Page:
Friday, June 24, 2011

Press One if You Want to Speak With One of Our &*%#&$ Representatives- Why Poor Customer Service is a PR #Fail

     It isn’t very easy to blog when your internet service provider isn’t very reliable.  And that’s apparently the case here at the palatial corporate headquarters of SteveBauerMedia. For some reason, our Verizon DSL has been down more than it’s been up for the past few weeks. We’ve made lots of calls to customer service- always getting the same response- “We’re working on it.” I’m not talking about 20 minute outages here. Our internet connection (and our e-mail) has been broken for days at a time. As you might have guessed- it’s down again as I write this. Trina (Mrs. SteveBauerMedia) is not given to cussing but it sure sounds like she's been shopping at the four-letter-word store.

     That’s why I got on the phone.

11:01 EDT- I get past a series of automated phone prompts by jamming my index finger into my phone’s “Operator” button while shouting, “Person!”, “Representative!”, “HELP!  For the love of God, I just want to talk to a living human being”… The computer promptly places me on hold so I can listen to soothing Musak for 10 minutes. Then I speak with Leila who informs me there is an outage of some kind. She isn’t sure when it might be fixed so I ask to speak with a supervisor. More Musak.

11:16 EDT- Mayank is very kind and explains that engineers are working on the problem. He gives me a private phone number so I can call him for updates. I patiently explain that I need internet service that actually works. The past few weeks have been filled with a hair-pulling series of service interruptions, intermittent service, painfully slow service and the all-to-often dreaded NO service. Mayunk promises to get back to me within 24 hours. Twenty four hours? That’s when I ask to speak with his supervisor. More Musak.

11:19 EDT-I’m transferred to Manog. Manog explains, once again, that Verizon technicians are on the case. Manog promises to call me in a couple of hours with an update. I tell him I sure appreciate that. But what I really want is someone who can tell me why the system keeps breaking- what’s being done to fix it- and most importantly- I want somebody to tell me that the problem is solved permanently. The casual observer might think Verizon’s equipment must be falling apart- and the company doesn’t want to spend big bucks to fix whatever’s busted. Why else would the system fail every couple of days? I also ask Manog where his office is located. Turns out he’s someplace in India. “Manog, isn’t there somebody in Central Pennsylvania I can talk to?”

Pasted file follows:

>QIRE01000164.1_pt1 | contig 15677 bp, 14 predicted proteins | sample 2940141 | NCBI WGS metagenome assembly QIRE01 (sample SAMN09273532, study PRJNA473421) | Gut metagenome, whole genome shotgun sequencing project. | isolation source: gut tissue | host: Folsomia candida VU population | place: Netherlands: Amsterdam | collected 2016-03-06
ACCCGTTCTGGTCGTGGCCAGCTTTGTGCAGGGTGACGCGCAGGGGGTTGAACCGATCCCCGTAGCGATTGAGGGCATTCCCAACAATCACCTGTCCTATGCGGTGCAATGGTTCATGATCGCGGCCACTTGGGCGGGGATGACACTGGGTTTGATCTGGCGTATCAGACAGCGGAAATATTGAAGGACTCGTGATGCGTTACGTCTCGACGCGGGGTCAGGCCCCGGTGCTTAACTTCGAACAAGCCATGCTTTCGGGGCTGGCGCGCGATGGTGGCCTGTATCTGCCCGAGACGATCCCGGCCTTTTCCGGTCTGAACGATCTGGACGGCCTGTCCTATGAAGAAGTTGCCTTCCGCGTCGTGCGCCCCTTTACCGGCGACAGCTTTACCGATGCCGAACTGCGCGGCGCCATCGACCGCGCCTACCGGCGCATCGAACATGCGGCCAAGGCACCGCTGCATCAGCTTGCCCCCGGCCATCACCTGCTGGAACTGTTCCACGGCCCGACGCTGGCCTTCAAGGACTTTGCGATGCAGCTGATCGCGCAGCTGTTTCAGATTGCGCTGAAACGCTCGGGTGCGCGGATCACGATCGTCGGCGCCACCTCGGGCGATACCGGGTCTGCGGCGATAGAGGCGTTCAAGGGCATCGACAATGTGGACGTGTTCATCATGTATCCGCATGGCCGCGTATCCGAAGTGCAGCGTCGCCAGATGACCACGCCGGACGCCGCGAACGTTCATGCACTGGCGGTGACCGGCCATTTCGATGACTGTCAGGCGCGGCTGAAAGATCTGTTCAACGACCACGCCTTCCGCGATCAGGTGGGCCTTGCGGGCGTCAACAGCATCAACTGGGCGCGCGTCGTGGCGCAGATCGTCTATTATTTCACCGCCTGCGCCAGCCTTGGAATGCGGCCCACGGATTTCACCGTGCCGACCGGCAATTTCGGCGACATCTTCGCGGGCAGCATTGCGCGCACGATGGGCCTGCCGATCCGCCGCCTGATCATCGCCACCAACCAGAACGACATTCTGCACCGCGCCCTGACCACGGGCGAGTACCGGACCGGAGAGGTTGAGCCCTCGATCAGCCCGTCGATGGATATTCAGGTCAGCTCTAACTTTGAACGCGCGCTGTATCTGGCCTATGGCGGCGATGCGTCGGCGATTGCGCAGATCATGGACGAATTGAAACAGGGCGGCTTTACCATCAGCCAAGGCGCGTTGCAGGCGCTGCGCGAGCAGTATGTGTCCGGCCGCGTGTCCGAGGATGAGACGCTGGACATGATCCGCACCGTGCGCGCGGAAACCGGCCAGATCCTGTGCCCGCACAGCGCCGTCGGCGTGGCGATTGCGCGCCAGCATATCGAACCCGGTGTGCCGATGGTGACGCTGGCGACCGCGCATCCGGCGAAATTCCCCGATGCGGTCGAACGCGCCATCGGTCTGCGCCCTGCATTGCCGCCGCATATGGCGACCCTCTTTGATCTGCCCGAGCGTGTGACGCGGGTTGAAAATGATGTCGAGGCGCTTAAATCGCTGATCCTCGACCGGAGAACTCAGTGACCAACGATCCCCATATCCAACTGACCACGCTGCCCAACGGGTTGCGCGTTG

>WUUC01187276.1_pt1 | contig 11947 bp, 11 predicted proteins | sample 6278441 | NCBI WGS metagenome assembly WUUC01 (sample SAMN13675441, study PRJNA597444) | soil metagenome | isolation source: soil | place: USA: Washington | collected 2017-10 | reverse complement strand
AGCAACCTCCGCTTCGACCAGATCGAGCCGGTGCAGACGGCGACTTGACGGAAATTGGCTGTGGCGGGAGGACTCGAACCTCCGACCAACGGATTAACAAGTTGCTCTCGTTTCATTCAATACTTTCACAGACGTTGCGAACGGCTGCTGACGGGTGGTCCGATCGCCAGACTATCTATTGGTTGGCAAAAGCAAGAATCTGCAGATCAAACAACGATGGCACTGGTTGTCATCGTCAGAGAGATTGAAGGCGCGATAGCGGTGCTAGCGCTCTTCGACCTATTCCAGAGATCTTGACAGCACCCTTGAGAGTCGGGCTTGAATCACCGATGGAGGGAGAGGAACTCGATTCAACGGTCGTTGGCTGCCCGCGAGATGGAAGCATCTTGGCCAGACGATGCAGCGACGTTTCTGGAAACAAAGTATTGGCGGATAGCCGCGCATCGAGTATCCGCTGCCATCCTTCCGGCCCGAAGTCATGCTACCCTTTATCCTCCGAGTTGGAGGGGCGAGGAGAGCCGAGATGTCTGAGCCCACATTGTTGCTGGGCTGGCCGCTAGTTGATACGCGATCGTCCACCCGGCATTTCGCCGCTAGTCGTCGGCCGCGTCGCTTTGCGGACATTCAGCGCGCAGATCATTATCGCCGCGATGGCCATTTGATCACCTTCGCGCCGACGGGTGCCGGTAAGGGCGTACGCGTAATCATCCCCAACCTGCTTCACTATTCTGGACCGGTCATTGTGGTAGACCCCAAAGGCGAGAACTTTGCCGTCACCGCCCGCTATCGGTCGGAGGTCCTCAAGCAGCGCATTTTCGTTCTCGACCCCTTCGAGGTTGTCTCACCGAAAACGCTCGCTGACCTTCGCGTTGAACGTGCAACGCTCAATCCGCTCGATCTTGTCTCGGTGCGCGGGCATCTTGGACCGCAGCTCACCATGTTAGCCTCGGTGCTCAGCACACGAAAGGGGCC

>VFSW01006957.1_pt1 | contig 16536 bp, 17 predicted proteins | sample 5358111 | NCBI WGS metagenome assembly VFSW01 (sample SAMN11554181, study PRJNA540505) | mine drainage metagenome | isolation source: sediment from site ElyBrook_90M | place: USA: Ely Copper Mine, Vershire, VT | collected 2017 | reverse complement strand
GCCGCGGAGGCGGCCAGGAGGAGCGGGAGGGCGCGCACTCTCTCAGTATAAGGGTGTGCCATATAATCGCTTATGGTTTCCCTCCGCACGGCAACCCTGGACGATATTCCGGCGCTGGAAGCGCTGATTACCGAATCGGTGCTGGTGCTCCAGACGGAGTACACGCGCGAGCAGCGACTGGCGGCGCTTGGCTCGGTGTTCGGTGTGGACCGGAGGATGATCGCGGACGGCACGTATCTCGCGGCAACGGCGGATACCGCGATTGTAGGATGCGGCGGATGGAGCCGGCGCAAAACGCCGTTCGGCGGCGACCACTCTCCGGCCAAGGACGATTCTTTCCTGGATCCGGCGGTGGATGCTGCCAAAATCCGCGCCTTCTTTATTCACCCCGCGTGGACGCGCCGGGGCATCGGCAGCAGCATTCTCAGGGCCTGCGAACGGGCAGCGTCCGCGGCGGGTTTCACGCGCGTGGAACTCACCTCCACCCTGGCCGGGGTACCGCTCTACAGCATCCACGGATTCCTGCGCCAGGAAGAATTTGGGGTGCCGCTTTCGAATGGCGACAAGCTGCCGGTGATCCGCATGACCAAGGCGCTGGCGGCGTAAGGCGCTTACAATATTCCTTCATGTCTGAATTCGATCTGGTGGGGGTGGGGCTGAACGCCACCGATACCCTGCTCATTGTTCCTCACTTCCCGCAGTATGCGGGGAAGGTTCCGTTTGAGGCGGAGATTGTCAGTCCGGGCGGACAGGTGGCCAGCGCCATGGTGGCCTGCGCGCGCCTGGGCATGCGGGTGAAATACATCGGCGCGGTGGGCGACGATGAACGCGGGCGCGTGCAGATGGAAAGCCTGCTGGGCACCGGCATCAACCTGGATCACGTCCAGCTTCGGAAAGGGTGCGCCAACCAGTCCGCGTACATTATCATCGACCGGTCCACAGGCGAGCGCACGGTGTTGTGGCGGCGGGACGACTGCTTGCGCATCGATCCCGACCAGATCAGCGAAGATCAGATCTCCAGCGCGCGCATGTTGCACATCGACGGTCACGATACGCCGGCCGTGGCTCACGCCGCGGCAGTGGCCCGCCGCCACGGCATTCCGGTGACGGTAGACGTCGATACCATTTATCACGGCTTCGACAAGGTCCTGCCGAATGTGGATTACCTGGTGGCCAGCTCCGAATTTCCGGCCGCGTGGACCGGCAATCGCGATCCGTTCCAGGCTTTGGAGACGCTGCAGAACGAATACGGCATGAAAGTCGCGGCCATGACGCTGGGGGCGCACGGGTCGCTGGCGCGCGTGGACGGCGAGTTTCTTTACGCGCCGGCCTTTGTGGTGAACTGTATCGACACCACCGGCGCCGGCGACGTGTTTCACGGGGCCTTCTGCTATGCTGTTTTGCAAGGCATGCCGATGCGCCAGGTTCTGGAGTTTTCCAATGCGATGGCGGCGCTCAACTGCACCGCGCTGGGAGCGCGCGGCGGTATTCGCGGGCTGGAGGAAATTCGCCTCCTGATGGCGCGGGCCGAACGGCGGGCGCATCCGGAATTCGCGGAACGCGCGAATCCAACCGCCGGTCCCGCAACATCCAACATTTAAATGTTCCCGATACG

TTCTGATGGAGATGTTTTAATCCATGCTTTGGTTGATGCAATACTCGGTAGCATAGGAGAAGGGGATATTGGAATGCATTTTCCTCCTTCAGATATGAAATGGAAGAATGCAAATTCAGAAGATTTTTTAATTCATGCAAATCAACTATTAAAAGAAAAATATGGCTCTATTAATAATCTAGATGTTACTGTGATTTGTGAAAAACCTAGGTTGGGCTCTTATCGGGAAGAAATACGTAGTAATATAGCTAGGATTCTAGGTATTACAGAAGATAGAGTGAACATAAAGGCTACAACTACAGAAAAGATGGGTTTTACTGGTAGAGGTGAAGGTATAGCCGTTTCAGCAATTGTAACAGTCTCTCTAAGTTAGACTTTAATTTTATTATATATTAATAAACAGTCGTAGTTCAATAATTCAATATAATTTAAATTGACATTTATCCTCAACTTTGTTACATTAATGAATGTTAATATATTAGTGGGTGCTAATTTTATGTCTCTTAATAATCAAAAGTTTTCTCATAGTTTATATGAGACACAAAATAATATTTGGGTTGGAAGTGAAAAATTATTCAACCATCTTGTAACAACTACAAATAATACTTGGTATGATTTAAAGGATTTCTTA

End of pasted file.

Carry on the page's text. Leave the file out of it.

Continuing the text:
11:22 EDT- Back on hold. More Infernal Musak!

11:35 EDT- Zach picks up the phone. Just out of curiosity I ask Zach where he’s located- in the Detroit area.  He sounds very, very far away. “Zach”, I say, “I can barely hear you.” Zach responds, “That’s probably because your call from Pennsylvania to India has been bounced over to Michigan.” Zach repeats the Verizon mantra- “Our people are working on it… We don’t know how long it will take… It’s a chronic problem… No, we don’t know what’s causing it.”  Zach offers to leave an “open ticket” on my issue and will call me when he knows more. Zach refers me to my local business office so I can try to get action.

11:46 EDT- I call Verizon’s Business & Sales Office and get Ms. Peterson on the line. Have you noticed that Verizon doesn’t seem to be very big on full names? Turns out this office is not really local. It’s somewhere in Central New Jersey. Verizon also doesn’t seem to give out very specific locations. I think they’re worried us villagers will grab our pitchforks and launch an attack- if only we knew where they’re hiding! Ms. Peterson has apparently had enough of customer complaints. She asks, “Do you think we do this to you on purpose?” I reply, “Well, no, I’m sure you don’t. But poor service is a problem.” Ms. Peterson puts me on hold.